(I found it quaint, by the way, that the witnesses summoned against our new elitists were of such clearly non-Eastern and proletarian pedigree as Roger Starr, Lionel Trilling, Thomas E. Cronin, James Q. Wilson, Seymour Martin Lipset, Nathan Glazer, Irving Kristol. Shouldn’t we all start printing our colleges beside our names, to facilitate such analysis?)

It is also true, and more relevant to the essay’s point, that there are among some of the newest recruits to our business young men and women who are impatient with the “objective” or, more accurately, “neutral” standards of journalism to which their elders aspired. Some of them share Mr. Moynihan’s sense of that standard’s inadequacy and wish to adjust it. A few of them are impatient with any standard that would prevent them from placing their own views before the public. It is an important subject and an interesting debate that news writers have conducted periodically over the decades. More of this in sequence.



Point two suggests that along with hostility toward the Presidency we purvey an absurdly inflated picture of the President’s importance and ability to influence events, thus setting a tone of pervasive dissatisfaction with the performance of government, under any President. The Times and the Post are particularly guilty here, it is argued, because Mr. Moynihan agrees with my contention that a newspaper is as much influenced by those who read it as vice versa.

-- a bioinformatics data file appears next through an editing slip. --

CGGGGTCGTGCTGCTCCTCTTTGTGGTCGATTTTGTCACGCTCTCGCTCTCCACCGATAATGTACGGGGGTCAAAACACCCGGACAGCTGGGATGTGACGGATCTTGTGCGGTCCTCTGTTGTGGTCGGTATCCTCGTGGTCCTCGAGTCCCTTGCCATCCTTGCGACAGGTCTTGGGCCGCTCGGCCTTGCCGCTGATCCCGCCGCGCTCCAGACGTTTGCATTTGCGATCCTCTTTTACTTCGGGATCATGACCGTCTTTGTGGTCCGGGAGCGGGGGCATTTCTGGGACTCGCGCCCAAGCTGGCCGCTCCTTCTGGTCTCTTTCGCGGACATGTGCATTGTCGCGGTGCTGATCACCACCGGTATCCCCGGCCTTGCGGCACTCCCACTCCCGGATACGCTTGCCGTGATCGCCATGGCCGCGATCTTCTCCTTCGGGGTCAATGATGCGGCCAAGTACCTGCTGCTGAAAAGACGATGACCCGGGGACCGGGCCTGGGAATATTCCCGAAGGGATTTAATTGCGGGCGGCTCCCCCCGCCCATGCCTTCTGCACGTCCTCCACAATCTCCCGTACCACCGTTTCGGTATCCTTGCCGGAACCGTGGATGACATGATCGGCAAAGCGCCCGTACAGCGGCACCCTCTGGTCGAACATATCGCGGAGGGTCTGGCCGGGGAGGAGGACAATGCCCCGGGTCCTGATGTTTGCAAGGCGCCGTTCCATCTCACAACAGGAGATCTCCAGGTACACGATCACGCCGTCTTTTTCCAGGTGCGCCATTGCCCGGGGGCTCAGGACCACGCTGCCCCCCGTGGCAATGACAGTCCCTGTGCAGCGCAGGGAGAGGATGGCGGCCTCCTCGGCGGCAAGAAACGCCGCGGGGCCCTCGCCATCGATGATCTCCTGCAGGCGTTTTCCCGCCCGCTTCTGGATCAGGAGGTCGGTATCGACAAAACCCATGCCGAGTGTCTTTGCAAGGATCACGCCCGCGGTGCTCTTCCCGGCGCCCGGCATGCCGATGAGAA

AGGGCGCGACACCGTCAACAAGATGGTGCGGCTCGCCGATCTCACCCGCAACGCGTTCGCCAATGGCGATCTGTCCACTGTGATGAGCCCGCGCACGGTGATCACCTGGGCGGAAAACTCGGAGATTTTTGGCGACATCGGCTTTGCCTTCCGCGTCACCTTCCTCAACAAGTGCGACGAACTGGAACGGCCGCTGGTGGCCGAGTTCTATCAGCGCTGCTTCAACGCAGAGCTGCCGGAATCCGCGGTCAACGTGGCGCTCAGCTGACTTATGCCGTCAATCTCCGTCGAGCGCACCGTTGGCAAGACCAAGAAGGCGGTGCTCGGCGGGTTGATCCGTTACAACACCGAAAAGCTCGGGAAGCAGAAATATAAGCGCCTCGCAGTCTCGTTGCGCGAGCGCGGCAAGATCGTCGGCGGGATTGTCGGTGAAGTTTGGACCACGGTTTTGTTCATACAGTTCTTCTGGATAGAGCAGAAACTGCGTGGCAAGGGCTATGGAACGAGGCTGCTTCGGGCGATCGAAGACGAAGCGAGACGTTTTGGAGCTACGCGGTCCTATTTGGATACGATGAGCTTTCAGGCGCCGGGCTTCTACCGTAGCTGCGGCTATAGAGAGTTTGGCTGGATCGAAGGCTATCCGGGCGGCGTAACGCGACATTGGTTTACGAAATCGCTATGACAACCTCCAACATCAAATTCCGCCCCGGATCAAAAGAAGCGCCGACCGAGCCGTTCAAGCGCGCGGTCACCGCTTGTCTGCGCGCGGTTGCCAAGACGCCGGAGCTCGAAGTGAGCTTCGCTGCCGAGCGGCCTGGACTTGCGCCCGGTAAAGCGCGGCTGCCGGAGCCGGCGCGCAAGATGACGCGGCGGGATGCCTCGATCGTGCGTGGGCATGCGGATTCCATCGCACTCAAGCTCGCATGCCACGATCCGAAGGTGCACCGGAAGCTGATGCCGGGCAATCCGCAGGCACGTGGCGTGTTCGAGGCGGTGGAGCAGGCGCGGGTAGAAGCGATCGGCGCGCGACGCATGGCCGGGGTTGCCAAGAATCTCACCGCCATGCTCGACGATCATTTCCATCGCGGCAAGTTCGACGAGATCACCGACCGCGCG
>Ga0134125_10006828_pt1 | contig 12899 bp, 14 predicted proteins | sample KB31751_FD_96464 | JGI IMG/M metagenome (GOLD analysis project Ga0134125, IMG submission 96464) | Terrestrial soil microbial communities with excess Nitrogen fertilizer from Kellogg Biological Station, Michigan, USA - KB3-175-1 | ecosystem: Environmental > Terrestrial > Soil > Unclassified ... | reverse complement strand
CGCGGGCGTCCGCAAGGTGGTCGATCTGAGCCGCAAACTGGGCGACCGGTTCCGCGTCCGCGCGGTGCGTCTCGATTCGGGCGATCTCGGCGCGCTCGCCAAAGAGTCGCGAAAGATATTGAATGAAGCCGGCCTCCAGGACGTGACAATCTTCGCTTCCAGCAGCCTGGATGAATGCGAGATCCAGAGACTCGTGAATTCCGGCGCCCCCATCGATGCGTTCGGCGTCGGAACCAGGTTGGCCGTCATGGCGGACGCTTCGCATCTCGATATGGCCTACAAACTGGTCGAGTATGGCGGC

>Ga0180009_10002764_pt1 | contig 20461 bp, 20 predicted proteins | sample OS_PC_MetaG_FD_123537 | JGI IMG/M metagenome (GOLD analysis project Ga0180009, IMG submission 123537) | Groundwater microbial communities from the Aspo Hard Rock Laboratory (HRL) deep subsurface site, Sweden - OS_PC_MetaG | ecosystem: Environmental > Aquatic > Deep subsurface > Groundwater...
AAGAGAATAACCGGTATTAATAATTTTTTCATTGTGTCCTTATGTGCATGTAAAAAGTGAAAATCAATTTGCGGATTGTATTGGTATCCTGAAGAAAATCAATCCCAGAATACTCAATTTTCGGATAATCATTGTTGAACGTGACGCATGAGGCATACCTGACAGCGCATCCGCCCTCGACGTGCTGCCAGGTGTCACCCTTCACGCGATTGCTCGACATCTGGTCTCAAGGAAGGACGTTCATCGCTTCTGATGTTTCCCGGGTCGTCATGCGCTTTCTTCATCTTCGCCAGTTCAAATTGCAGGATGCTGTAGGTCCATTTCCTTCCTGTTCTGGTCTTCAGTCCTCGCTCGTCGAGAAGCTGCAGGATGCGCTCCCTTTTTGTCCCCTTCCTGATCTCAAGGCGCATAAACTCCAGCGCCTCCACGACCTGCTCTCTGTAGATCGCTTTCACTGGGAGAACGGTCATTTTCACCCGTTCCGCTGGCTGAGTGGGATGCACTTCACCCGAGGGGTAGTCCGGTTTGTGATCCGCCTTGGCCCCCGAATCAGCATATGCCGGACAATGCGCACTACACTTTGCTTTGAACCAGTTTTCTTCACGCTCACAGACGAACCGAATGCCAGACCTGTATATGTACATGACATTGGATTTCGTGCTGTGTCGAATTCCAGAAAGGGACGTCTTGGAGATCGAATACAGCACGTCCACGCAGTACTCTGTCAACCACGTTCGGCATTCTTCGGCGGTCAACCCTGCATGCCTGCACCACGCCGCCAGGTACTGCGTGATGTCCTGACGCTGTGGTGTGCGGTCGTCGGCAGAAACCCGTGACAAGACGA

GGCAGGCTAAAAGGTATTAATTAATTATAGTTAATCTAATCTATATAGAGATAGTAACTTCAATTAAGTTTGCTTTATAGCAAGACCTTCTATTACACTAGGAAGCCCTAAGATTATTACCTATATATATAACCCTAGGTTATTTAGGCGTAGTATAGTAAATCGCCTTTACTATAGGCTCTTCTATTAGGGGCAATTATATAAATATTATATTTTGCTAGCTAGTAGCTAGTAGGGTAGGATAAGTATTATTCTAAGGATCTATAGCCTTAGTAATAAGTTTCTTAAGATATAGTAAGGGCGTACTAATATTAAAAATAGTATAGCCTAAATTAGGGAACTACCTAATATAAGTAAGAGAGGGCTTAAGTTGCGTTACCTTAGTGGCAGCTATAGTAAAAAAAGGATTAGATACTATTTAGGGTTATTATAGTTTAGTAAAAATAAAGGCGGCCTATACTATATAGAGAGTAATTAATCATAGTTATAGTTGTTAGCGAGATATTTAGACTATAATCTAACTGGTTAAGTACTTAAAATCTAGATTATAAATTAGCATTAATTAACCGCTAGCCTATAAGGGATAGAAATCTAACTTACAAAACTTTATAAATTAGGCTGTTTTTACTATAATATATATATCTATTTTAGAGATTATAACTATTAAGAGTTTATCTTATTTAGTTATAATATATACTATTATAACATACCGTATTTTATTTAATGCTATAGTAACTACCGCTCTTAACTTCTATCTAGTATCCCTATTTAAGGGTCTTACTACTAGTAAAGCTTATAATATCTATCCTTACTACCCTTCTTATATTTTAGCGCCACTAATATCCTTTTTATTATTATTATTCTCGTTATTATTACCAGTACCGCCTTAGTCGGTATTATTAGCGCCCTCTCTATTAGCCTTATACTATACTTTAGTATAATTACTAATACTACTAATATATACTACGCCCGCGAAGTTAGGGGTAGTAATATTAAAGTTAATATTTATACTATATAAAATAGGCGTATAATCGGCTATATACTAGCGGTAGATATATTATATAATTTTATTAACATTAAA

This is apples and oranges.

We Americans do have an exaggerated expectation of our Presidents and only a handful of them ever fulfill their own promise and boast, even in hindsight. Such is the power and aura of this office that a politician, no matter how poorly regarded over the years, how often suspected and vilified and run down, can assume the office and earn at once not just what you call a “honeymoon” period of grace but a new reputation for nobility and intelligence. And when he begins in lofty manner, promising to heal some of the nation’s wounds and to lower his voice, he is made to feel welcome and given the chance to appear as he wishes to appear before his countrymen. The press reflects these expectations of the public and records the efforts of our Presidents and Presidential candidates to nurture them. This faith is either an element of Presidential power, to be cherished and applied with skill by those who can, or it is a terrible burden, as Mr. Moynihan would have it.

If it is a burden, then only a President who insists from the start that he does not know everything, cannot change too much, and will aspire only to a modest program of action can correct the nation’s view. How about a President who will work for a year of peace at a time, instead of a generation? Or one who begins by saying that a new Attorney General will not solve much of our crime problem? Or one who tells us how many loafers there really are on welfare and how much more sophisticated he has become, once in office, about the “welfare mess”?

We do try to match promise against performance and cumulatively we manage, I think, to draw a pretty good portrait of the strengths and weaknesses of the Presidency and any particular occupant thereof. But those who find the underlying truths obscured, must begin by noting not the power for occasional deception in the White House but the habit of regular deception in our politics and administration.